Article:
Z-car development boss says electrification and more performance will come if enough customers ask for it – and they could come together
The father of the seventh-generation Nissan Z says electrified and higher-output versions of the new sports coupe will be forthcoming if there’s sufficient demand from customers.
And it’s possible they could combine in a NISMO version of the new R35-series Z-car to rival the expected Toyota GR Supra GRMN.
Speaking to Australian media after the online global debut of the Nissan Z Proto from Yokohama this morning, Hiroshi Tamura, the Chief Product Specialist for GT-R and NISMO, would not rule out a high-performance variant of the new Z.
“This answer is why not … for me, if customers strongly request for the NISMO grade, why not?” he said. “[Right now] I cannot say yes or no, it’s not clear.”
Tamura-san was more adamant about a hybrid or pure-electric version of the new rear-drive coupe, which Nissan has confirmed will launch with a new twin-turbo V6 matched to six-speed manual and (likely seven-speed) automatic transmissions.
“We considered about for some EV solution for study only,” he said. “What kind of solution do we need to compare performance level, business case, customer voice … then we selected this single solution.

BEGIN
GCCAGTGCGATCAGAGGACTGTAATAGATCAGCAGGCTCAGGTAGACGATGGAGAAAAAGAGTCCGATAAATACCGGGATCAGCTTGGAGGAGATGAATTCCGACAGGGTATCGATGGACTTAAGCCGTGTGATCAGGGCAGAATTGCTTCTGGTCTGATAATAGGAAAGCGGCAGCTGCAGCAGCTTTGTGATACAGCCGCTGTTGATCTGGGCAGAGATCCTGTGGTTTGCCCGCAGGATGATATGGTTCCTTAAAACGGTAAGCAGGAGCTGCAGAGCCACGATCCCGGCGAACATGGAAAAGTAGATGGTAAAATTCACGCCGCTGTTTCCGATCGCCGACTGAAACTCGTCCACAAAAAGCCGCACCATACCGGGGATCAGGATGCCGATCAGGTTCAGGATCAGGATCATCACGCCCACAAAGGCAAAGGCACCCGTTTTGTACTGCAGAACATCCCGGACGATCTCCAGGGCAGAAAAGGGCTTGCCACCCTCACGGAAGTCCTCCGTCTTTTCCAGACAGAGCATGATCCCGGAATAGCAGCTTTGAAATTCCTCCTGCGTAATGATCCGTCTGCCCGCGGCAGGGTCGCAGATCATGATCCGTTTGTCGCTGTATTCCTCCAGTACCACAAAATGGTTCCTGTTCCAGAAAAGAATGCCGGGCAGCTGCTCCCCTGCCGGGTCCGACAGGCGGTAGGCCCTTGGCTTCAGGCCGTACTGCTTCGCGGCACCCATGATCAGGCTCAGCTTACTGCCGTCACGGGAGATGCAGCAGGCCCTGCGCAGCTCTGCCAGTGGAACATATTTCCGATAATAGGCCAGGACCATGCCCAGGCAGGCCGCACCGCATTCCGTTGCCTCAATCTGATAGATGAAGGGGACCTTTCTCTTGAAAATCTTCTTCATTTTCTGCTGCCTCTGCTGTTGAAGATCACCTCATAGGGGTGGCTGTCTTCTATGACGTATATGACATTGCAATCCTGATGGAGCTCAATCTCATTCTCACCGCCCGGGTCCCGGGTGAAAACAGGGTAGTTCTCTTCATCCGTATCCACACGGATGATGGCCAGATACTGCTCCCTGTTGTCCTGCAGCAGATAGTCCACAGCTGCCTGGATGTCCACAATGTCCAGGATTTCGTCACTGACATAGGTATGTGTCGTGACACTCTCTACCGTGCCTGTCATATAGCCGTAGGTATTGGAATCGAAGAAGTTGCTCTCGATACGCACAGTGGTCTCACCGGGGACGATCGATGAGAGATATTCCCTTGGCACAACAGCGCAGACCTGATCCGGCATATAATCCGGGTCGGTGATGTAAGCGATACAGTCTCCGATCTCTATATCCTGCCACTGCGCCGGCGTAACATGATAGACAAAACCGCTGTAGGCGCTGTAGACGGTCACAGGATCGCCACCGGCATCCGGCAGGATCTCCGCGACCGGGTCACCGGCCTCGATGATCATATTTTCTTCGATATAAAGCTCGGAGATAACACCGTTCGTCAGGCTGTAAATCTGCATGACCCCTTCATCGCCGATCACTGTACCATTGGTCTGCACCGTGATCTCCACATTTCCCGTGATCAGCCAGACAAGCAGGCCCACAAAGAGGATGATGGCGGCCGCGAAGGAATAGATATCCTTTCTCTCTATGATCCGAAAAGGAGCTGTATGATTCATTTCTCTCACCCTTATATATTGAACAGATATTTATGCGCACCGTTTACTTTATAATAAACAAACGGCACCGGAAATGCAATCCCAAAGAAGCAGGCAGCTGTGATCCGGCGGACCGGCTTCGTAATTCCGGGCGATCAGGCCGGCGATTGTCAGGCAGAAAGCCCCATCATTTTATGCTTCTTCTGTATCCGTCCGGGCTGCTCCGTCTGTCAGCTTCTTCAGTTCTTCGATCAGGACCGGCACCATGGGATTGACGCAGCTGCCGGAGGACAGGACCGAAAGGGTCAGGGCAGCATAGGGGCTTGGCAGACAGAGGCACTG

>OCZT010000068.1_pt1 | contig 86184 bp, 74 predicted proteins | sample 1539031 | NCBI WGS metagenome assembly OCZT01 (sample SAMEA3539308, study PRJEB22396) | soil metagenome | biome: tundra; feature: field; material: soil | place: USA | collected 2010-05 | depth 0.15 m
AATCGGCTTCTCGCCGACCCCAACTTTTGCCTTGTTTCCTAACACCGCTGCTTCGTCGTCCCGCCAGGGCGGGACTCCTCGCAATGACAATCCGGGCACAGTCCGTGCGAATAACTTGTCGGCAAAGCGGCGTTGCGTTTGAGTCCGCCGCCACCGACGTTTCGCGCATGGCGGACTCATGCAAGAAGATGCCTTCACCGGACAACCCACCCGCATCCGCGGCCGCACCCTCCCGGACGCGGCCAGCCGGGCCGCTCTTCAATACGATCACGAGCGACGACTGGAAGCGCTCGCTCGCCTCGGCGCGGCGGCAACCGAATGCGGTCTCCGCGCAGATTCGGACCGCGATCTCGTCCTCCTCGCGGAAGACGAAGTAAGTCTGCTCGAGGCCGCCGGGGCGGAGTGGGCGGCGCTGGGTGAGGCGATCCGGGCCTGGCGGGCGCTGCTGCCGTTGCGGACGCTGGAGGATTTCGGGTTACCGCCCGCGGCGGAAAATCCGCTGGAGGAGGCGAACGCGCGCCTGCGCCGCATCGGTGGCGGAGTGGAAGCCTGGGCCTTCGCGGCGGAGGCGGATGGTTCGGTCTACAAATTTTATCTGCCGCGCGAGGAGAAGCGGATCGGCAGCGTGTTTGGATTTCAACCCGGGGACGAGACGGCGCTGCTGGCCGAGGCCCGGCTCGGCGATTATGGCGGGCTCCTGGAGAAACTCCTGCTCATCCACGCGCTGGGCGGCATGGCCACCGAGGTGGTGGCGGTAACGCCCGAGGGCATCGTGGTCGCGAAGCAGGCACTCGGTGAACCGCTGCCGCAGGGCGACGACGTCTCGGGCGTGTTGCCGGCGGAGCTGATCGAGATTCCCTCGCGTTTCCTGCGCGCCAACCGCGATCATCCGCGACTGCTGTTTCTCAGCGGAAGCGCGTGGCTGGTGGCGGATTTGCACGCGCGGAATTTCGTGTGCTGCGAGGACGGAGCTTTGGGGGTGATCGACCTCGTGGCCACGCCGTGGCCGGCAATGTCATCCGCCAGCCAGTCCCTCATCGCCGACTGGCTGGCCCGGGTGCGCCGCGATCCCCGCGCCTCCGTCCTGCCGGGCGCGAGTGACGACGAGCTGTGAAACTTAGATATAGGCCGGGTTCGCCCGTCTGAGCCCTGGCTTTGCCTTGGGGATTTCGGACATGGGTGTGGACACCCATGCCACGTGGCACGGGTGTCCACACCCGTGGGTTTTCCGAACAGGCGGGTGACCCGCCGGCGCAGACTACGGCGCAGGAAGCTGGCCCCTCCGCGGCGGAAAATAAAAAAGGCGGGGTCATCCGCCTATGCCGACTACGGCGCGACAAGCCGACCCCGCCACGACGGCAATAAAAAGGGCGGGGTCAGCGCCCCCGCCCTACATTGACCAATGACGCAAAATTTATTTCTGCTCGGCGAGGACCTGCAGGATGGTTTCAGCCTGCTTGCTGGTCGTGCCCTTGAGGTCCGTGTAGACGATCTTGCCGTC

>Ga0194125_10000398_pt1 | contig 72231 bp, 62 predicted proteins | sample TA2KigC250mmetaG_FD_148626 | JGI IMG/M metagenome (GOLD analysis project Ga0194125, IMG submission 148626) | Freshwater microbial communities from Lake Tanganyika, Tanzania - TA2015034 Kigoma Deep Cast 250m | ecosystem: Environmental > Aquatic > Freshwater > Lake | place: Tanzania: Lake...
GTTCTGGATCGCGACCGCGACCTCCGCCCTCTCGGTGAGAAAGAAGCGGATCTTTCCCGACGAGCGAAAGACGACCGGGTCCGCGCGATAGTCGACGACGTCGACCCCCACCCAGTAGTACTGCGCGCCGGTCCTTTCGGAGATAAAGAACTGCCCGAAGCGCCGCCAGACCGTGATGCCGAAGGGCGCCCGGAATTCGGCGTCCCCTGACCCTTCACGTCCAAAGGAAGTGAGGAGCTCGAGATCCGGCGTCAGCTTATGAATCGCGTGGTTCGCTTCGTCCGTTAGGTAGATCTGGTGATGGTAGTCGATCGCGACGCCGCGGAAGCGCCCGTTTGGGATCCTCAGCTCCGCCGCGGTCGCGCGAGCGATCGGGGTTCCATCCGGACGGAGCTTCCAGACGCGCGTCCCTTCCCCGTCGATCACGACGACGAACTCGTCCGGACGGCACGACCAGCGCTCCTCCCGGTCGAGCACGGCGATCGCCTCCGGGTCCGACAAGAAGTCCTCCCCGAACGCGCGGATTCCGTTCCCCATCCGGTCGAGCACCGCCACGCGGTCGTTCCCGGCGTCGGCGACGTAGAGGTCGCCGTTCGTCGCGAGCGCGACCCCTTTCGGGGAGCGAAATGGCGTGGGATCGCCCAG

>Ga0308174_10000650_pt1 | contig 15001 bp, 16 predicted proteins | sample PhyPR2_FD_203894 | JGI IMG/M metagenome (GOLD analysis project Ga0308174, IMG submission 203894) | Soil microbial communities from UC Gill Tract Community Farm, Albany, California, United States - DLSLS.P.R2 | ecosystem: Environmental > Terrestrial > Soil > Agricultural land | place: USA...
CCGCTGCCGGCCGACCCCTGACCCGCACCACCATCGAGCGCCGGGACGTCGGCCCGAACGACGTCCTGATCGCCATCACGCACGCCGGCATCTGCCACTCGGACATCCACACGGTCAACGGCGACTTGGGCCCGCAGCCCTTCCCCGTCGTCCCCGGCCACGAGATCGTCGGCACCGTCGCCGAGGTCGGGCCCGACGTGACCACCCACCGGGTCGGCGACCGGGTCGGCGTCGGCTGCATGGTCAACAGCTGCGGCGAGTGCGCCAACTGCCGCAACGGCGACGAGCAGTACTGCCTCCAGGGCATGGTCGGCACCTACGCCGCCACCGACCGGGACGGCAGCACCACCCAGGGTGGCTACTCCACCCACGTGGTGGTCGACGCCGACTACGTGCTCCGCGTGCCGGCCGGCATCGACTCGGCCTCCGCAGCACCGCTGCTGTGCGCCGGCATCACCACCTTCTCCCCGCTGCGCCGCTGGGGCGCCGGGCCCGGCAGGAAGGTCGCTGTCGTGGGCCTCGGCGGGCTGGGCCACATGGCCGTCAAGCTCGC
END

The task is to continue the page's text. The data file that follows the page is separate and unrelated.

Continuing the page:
“That’s why today’s answer is twin-turbo, V6, manual. Of course AT [automatic transmission] we must also have so that is today’s conclusion.”
However, as with a NISMO version, Tamura added that electrification will come if customers demand it.
“At the beginning we have to think deeply about many solutions that come from customer voice,” he said. “Then after that if customers strongly request some kind of hybrid system we have to do that.
“Everything must be considered. For e-Power if customers strongly request it to me then why not? It depends on the customer voice.
“We are always thinking about future direction. The final goal is to make a good satisfaction for the customer, so I will follow customer voice. If you get this type of customer maybe the easy answer is you will get it.”
If Tamura can establish a business case for a more expensive performance-leader, it’s possible a new Nissan Z NISMO flagship could be powered by an electrified twin-turbo V6 powertrain, which the Japanese car-maker is already developing.